Next Generation Radio Telescope Calibration, Imaging and Simulation

Research groups from every continent are developing next generation radio telescopes that exploit improvements in signal processing and antenna technologies to permit observations at radio wavelengths unprecedented in fidelity and scientific potential. Many of these new observatories are considered to be prototypes for the Square Kilometer Array; some have ambitious science goals of their own.

Harvard University, in collaboration with other institutions around the world is a major partner in the Murchison Widefield Array (MWA) -- a low frequency radio telescope intended to search for the spectral signature of the epoch of re--ionisation (EOR). Sited in Western Australia, the MWA comprises 8192 dipoles grouped into 512 tiles, capable of imaging the southern sky, from 80 MHz to 300 MHz with an instantaneous field of view that is tens of degrees wide (the moon is half a degree across).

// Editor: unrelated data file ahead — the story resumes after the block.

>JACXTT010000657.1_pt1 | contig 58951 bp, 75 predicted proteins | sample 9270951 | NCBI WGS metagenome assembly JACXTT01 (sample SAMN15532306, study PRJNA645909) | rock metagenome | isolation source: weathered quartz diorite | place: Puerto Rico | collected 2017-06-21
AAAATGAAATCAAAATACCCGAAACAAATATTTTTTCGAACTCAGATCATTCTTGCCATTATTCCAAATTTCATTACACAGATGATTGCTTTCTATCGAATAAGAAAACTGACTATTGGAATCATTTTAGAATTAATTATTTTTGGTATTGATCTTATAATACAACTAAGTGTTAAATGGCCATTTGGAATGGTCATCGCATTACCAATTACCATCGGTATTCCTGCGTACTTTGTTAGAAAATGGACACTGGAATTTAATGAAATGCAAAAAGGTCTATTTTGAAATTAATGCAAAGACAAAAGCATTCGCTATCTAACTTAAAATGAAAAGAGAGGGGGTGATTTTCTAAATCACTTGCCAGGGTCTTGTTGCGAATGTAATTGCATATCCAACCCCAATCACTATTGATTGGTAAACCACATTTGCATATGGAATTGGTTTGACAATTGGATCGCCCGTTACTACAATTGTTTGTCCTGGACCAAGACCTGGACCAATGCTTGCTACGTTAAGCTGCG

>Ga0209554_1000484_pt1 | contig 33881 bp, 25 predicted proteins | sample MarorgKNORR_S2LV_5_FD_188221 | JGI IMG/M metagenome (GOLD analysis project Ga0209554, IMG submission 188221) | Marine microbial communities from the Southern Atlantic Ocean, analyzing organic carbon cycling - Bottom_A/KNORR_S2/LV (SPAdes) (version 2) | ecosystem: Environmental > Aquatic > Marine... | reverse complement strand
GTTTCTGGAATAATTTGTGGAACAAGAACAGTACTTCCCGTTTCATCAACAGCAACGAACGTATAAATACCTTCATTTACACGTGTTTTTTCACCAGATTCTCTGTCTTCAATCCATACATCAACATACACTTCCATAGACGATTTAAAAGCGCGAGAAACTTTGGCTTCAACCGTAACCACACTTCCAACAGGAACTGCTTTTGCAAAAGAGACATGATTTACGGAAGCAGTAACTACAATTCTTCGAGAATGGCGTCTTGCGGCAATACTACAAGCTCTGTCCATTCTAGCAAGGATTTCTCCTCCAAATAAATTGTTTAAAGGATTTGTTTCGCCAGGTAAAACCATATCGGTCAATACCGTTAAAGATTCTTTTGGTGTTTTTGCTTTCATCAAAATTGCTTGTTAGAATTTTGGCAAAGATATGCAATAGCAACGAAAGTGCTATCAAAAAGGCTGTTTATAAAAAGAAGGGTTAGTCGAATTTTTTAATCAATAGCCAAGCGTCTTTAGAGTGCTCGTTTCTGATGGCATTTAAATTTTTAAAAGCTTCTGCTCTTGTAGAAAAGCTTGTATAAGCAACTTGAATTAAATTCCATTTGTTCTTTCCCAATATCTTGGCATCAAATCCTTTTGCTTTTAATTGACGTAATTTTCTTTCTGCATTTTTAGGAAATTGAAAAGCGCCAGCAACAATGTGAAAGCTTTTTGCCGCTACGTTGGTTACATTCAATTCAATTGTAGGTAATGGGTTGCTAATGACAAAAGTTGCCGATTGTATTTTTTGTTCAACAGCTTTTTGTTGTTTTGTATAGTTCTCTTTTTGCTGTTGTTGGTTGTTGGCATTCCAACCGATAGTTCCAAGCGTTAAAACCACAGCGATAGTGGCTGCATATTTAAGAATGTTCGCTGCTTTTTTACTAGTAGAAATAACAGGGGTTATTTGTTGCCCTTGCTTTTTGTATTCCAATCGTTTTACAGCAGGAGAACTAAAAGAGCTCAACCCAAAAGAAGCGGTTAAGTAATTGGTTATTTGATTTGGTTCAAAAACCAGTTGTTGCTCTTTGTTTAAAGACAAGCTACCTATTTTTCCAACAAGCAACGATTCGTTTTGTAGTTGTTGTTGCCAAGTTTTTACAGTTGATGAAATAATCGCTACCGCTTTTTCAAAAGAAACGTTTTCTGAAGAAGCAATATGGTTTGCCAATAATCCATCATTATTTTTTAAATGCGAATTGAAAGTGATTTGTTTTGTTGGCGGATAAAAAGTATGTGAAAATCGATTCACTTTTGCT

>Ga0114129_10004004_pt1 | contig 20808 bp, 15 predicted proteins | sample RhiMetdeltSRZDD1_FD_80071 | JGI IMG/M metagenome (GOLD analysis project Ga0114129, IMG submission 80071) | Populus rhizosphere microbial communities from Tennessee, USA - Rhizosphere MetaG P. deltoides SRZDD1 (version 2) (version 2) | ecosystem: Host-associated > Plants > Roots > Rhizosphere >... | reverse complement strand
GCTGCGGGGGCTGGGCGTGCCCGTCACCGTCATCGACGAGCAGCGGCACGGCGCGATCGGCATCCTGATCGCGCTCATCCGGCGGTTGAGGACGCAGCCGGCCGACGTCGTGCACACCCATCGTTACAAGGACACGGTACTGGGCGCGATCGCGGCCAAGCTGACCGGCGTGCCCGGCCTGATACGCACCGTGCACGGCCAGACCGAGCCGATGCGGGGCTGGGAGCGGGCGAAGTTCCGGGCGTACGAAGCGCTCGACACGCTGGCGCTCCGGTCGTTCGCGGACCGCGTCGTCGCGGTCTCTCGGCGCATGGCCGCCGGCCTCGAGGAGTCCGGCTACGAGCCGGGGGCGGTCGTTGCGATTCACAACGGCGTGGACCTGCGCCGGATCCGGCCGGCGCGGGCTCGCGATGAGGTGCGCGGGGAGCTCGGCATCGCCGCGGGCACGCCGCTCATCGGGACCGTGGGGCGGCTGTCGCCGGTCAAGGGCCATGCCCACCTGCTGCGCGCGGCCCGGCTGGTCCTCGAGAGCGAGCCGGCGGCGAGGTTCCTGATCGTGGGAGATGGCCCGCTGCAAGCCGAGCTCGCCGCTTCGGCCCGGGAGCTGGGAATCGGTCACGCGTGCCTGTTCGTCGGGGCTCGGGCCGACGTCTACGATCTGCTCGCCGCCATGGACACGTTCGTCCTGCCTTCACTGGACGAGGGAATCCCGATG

Telescope development must be informed by detailed simulations of the radio sky. A unique feature of the MWA is its real-time operation. Radio interferometers typically record the signals collected by the constituent antennas and perform a complex signal processing task to recover an observation of the sky. The MWA is producing so much data, and is so remote, that recording the raw data products is not possible. The instrument must perform the complex signal processing and data reduction task in real time, with little or no human intervention.

FAS scientists are using both the odyssey and orgoglio clusters to construct complex simulations of the array performance, as well as developing a GPU enabled signal processing pipeline. End to end testing of a 32 tile (512 dipole), 5% prototype array has recently been successfully completed, with both the simulations proving to be valid and the GPU pipeline capable of processing the data automatically and in real-time. The array is currently being built out to 512 tiles and work with FAS facilities is ongoing in developing new algorithms and simulation capability, and in improving the performance of the GPU pipeline.

Prof. L. Greenhill